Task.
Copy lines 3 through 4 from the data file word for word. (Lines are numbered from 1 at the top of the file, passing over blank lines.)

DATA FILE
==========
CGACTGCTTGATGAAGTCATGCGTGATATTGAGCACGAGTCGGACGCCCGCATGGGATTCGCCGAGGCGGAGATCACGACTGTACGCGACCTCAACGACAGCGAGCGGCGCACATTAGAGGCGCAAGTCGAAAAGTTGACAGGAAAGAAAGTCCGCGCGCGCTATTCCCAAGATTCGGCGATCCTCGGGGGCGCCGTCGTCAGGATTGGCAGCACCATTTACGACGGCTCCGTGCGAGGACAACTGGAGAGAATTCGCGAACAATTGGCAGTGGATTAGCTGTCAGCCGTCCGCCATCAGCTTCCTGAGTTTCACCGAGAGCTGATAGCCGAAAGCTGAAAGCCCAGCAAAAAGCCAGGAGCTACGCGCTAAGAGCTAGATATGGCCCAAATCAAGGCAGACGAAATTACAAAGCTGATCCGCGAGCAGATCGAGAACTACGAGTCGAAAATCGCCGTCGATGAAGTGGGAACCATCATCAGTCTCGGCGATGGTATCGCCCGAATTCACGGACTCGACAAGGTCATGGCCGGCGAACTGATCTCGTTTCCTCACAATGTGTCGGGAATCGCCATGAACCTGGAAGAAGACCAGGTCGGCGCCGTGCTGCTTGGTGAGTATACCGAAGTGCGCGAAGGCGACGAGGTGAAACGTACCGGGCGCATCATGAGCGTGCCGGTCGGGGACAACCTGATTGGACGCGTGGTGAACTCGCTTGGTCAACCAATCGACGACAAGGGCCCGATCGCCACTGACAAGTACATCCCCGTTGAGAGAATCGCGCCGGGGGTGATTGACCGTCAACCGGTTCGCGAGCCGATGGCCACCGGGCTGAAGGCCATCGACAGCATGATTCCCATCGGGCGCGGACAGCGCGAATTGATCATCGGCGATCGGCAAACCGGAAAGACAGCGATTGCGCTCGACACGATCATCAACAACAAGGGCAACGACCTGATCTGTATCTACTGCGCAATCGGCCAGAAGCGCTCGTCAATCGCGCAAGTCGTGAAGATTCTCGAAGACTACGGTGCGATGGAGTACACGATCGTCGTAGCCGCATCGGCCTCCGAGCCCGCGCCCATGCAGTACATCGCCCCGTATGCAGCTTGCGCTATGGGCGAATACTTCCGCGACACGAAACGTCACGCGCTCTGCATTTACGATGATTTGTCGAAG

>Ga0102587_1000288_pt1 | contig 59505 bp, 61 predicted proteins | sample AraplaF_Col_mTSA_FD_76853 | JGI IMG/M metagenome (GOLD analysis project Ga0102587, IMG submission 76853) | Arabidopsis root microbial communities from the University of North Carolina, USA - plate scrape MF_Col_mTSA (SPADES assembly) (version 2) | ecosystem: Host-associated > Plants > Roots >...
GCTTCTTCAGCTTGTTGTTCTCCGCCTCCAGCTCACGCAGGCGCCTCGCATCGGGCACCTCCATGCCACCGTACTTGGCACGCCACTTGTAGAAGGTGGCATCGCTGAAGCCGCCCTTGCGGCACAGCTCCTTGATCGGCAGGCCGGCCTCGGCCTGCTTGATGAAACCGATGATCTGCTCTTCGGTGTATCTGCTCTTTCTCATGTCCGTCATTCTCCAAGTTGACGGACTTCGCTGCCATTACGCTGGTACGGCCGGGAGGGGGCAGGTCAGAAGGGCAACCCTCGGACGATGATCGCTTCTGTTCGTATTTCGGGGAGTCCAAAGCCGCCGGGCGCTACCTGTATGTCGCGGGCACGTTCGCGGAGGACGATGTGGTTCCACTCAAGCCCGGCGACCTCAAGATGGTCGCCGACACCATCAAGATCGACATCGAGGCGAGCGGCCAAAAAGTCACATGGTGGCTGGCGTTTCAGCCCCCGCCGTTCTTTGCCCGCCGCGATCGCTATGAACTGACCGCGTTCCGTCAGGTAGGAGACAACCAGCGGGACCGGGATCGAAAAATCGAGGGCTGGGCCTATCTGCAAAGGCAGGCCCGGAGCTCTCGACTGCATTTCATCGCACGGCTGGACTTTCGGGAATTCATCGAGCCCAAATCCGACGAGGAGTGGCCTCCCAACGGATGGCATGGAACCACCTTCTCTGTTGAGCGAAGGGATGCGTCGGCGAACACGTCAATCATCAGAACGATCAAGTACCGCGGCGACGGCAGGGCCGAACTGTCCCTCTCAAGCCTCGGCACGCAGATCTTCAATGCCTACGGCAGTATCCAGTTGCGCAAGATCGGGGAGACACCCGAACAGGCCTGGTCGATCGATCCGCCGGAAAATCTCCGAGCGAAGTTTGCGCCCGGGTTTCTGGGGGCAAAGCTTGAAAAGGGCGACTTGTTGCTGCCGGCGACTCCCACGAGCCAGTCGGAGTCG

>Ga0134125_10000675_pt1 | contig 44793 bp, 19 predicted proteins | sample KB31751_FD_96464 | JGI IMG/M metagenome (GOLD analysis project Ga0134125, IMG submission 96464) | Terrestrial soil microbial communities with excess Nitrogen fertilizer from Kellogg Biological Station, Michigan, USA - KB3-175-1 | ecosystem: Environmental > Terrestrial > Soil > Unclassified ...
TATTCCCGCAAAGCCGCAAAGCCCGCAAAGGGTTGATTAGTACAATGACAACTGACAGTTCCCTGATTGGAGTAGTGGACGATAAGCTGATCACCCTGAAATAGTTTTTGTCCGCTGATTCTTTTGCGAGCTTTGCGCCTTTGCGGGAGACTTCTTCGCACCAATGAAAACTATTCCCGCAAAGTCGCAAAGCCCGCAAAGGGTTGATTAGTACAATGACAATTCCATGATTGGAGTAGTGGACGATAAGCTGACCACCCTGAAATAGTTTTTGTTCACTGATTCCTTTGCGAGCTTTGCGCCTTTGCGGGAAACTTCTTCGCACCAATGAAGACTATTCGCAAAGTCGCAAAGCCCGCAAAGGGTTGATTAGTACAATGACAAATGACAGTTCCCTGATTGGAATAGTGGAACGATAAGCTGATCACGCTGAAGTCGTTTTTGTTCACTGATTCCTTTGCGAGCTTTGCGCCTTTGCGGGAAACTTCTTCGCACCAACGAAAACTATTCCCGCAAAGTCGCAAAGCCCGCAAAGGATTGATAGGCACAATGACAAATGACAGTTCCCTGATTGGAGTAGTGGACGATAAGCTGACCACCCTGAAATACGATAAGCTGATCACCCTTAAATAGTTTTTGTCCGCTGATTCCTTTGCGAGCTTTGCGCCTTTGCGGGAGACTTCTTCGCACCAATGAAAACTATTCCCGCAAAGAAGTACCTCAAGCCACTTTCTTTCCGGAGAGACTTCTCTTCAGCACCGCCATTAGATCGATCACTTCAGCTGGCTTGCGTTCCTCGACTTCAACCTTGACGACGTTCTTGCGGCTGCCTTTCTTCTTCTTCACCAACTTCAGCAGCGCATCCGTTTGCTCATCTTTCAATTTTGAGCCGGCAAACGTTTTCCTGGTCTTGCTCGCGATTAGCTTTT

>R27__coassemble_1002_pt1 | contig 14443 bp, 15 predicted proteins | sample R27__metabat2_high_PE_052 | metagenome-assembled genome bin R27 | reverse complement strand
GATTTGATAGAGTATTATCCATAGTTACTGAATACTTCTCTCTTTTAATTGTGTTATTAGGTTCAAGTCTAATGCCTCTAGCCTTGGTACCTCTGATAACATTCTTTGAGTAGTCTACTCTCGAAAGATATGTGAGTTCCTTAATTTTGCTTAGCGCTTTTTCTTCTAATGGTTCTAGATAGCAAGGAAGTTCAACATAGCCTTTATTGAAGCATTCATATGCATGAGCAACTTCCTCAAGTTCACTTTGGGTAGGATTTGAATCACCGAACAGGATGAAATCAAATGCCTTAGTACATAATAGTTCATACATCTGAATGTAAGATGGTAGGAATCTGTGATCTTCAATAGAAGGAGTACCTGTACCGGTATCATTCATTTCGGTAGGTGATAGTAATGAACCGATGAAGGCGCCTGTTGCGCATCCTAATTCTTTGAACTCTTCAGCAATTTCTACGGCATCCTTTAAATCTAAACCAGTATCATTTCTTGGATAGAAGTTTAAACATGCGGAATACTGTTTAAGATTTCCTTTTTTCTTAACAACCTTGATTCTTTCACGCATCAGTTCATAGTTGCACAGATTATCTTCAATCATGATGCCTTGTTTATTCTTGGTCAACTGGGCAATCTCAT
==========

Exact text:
GCTTCTTCAGCTTGTTGTTCTCCGCCTCCAGCTCACGCAGGCGCCTCGCATCGGGCACCTCCATGCCACCGTACTTGGCACGCCACTTGTAGAAGGTGGCATCGCTGAAGCCGCCCTTGCGGCACAGCTCCTTGATCGGCAGGCCGGCCTCGGCCTGCTTGATGAAACCGATGATCTGCTCTTCGGTGTATCTGCTCTTTCTCATGTCCGTCATTCTCCAAGTTGACGGACTTCGCTGCCATTACGCTGGTACGGCCGGGAGGGGGCAGGTCAGAAGGGCAACCCTCGGACGATGATCGCTTCTGTTCGTATTTCGGGGAGTCCAAAGCCGCCGGGCGCTACCTGTATGTCGCGGGCACGTTCGCGGAGGACGATGTGGTTCCACTCAAGCCCGGCGACCTCAAGATGGTCGCCGACACCATCAAGATCGACATCGAGGCGAGCGGCCAAAAAGTCACATGGTGGCTGGCGTTTCAGCCCCCGCCGTTCTTTGCCCGCCGCGATCGCTATGAACTGACCGCGTTCCGTCAGGTAGGAGACAACCAGCGGGACCGGGATCGAAAAATCGAGGGCTGGGCCTATCTGCAAAGGCAGGCCCGGAGCTCTCGACTGCATTTCATCGCACGGCTGGACTTTCGGGAATTCATCGAGCCCAAATCCGACGAGGAGTGGCCTCCCAACGGATGGCATGGAACCACCTTCTCTGTTGAGCGAAGGGATGCGTCGGCGAACACGTCAATCATCAGAACGATCAAGTACCGCGGCGACGGCAGGGCCGAACTGTCCCTCTCAAGCCTCGGCACGCAGATCTTCAATGCCTACGGCAGTATCCAGTTGCGCAAGATCGGGGAGACACCCGAACAGGCCTGGTCGATCGATCCGCCGGAAAATCTCCGAGCGAAGTTTGCGCCCGGGTTTCTGGGGGCAAAGCTTGAAAAGGGCGACTTGTTGCTGCCGGCGACTCCCACGAGCCAGTCGGAGTCG

>Ga0134125_10000675_pt1 | contig 44793 bp, 19 predicted proteins | sample KB31751_FD_96464 | JGI IMG/M metagenome (GOLD analysis project Ga0134125, IMG submission 96464) | Terrestrial soil microbial communities with excess Nitrogen fertilizer from Kellogg Biological Station, Michigan, USA - KB3-175-1 | ecosystem: Environmental > Terrestrial > Soil > Unclassified ...